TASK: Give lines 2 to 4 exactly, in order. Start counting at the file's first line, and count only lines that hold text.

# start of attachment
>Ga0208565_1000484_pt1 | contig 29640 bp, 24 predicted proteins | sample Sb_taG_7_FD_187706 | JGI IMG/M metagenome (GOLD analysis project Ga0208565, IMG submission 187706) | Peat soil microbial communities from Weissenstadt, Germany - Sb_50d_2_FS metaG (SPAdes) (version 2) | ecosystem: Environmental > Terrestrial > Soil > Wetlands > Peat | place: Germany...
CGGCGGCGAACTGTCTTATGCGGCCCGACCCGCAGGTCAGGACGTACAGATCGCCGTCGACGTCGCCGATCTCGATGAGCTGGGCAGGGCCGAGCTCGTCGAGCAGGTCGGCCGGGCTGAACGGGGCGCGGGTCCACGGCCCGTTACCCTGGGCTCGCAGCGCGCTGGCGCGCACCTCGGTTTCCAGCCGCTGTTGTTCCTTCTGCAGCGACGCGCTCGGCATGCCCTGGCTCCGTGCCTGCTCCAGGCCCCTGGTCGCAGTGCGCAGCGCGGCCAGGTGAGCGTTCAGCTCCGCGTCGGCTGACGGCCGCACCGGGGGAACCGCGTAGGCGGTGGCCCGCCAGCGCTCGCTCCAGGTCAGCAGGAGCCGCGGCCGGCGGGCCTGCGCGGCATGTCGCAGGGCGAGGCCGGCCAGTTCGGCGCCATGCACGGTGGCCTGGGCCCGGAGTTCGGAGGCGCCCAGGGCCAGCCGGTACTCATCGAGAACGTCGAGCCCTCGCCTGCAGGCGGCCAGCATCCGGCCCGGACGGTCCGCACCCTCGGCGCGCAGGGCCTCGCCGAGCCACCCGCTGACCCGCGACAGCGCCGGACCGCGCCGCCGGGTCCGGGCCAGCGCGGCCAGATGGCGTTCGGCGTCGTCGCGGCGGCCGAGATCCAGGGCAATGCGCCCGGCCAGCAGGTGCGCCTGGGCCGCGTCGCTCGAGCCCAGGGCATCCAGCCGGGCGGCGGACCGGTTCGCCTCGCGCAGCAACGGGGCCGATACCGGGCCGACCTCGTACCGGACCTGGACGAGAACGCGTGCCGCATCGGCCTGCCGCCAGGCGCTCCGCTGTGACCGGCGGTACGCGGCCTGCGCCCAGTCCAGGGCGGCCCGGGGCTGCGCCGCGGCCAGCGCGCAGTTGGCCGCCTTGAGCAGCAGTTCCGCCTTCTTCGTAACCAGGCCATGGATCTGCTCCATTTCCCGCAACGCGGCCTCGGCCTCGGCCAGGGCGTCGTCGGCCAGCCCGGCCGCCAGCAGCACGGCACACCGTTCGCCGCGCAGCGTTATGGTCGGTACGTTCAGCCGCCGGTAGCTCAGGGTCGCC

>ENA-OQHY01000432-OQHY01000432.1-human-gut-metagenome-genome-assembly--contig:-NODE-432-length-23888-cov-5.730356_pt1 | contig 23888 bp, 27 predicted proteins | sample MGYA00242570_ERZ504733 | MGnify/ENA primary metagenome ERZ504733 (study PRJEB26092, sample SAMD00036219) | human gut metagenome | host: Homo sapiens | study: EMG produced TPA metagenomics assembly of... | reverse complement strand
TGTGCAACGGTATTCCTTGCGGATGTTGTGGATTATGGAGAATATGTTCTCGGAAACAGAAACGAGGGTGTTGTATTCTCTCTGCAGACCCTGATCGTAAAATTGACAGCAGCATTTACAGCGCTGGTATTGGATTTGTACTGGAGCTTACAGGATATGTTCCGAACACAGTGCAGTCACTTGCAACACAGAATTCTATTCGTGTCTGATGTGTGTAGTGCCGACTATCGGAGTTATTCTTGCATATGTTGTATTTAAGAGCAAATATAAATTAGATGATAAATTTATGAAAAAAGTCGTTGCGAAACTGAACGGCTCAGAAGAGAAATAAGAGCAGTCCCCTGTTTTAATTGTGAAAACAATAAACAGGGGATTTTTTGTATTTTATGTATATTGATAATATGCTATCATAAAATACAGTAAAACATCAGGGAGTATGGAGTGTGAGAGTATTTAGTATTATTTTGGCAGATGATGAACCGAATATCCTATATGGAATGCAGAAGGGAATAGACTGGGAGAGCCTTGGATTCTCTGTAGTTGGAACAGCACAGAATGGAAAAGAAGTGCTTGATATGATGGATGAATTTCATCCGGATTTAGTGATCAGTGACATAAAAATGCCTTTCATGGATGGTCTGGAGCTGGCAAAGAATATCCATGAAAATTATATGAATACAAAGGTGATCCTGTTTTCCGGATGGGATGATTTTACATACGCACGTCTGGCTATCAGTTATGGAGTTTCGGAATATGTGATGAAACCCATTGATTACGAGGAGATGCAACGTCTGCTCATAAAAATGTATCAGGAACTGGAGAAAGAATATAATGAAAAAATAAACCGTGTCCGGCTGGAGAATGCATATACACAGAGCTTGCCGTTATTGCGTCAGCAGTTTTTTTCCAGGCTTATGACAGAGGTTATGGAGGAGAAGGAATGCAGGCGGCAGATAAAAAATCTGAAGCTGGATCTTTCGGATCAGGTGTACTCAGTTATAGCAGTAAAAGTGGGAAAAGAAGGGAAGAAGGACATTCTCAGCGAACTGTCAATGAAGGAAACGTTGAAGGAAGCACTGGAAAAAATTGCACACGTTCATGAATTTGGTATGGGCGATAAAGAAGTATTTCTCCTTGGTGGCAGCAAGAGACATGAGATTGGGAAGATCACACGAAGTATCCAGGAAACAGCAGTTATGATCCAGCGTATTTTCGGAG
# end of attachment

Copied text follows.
CGGCGGCGAACTGTCTTATGCGGCCCGACCCGCAGGTCAGGACGTACAGATCGCCGTCGACGTCGCCGATCTCGATGAGCTGGGCAGGGCCGAGCTCGTCGAGCAGGTCGGCCGGGCTGAACGGGGCGCGGGTCCACGGCCCGTTACCCTGGGCTCGCAGCGCGCTGGCGCGCACCTCGGTTTCCAGCCGCTGTTGTTCCTTCTGCAGCGACGCGCTCGGCATGCCCTGGCTCCGTGCCTGCTCCAGGCCCCTGGTCGCAGTGCGCAGCGCGGCCAGGTGAGCGTTCAGCTCCGCGTCGGCTGACGGCCGCACCGGGGGAACCGCGTAGGCGGTGGCCCGCCAGCGCTCGCTCCAGGTCAGCAGGAGCCGCGGCCGGCGGGCCTGCGCGGCATGTCGCAGGGCGAGGCCGGCCAGTTCGGCGCCATGCACGGTGGCCTGGGCCCGGAGTTCGGAGGCGCCCAGGGCCAGCCGGTACTCATCGAGAACGTCGAGCCCTCGCCTGCAGGCGGCCAGCATCCGGCCCGGACGGTCCGCACCCTCGGCGCGCAGGGCCTCGCCGAGCCACCCGCTGACCCGCGACAGCGCCGGACCGCGCCGCCGGGTCCGGGCCAGCGCGGCCAGATGGCGTTCGGCGTCGTCGCGGCGGCCGAGATCCAGGGCAATGCGCCCGGCCAGCAGGTGCGCCTGGGCCGCGTCGCTCGAGCCCAGGGCATCCAGCCGGGCGGCGGACCGGTTCGCCTCGCGCAGCAACGGGGCCGATACCGGGCCGACCTCGTACCGGACCTGGACGAGAACGCGTGCCGCATCGGCCTGCCGCCAGGCGCTCCGCTGTGACCGGCGGTACGCGGCCTGCGCCCAGTCCAGGGCGGCCCGGGGCTGCGCCGCGGCCAGCGCGCAGTTGGCCGCCTTGAGCAGCAGTTCCGCCTTCTTCGTAACCAGGCCATGGATCTGCTCCATTTCCCGCAACGCGGCCTCGGCCTCGGCCAGGGCGTCGTCGGCCAGCCCGGCCGCCAGCAGCACGGCACACCGTTCGCCGCGCAGCGTTATGGTCGGTACGTTCAGCCGCCGGTAGCTCAGGGTCGCC

>ENA-OQHY01000432-OQHY01000432.1-human-gut-metagenome-genome-assembly--contig:-NODE-432-length-23888-cov-5.730356_pt1 | contig 23888 bp, 27 predicted proteins | sample MGYA00242570_ERZ504733 | MGnify/ENA primary metagenome ERZ504733 (study PRJEB26092, sample SAMD00036219) | human gut metagenome | host: Homo sapiens | study: EMG produced TPA metagenomics assembly of... | reverse complement strand
TGTGCAACGGTATTCCTTGCGGATGTTGTGGATTATGGAGAATATGTTCTCGGAAACAGAAACGAGGGTGTTGTATTCTCTCTGCAGACCCTGATCGTAAAATTGACAGCAGCATTTACAGCGCTGGTATTGGATTTGTACTGGAGCTTACAGGATATGTTCCGAACACAGTGCAGTCACTTGCAACACAGAATTCTATTCGTGTCTGATGTGTGTAGTGCCGACTATCGGAGTTATTCTTGCATATGTTGTATTTAAGAGCAAATATAAATTAGATGATAAATTTATGAAAAAAGTCGTTGCGAAACTGAACGGCTCAGAAGAGAAATAAGAGCAGTCCCCTGTTTTAATTGTGAAAACAATAAACAGGGGATTTTTTGTATTTTATGTATATTGATAATATGCTATCATAAAATACAGTAAAACATCAGGGAGTATGGAGTGTGAGAGTATTTAGTATTATTTTGGCAGATGATGAACCGAATATCCTATATGGAATGCAGAAGGGAATAGACTGGGAGAGCCTTGGATTCTCTGTAGTTGGAACAGCACAGAATGGAAAAGAAGTGCTTGATATGATGGATGAATTTCATCCGGATTTAGTGATCAGTGACATAAAAATGCCTTTCATGGATGGTCTGGAGCTGGCAAAGAATATCCATGAAAATTATATGAATACAAAGGTGATCCTGTTTTCCGGATGGGATGATTTTACATACGCACGTCTGGCTATCAGTTATGGAGTTTCGGAATATGTGATGAAACCCATTGATTACGAGGAGATGCAACGTCTGCTCATAAAAATGTATCAGGAACTGGAGAAAGAATATAATGAAAAAATAAACCGTGTCCGGCTGGAGAATGCATATACACAGAGCTTGCCGTTATTGCGTCAGCAGTTTTTTTCCAGGCTTATGACAGAGGTTATGGAGGAGAAGGAATGCAGGCGGCAGATAAAAAATCTGAAGCTGGATCTTTCGGATCAGGTGTACTCAGTTATAGCAGTAAAAGTGGGAAAAGAAGGGAAGAAGGACATTCTCAGCGAACTGTCAATGAAGGAAACGTTGAAGGAAGCACTGGAAAAAATTGCACACGTTCATGAATTTGGTATGGGCGATAAAGAAGTATTTCTCCTTGGTGGCAGCAAGAGACATGAGATTGGGAAGATCACACGAAGTATCCAGGAAACAGCAGTTATGATCCAGCGTATTTTCGGAG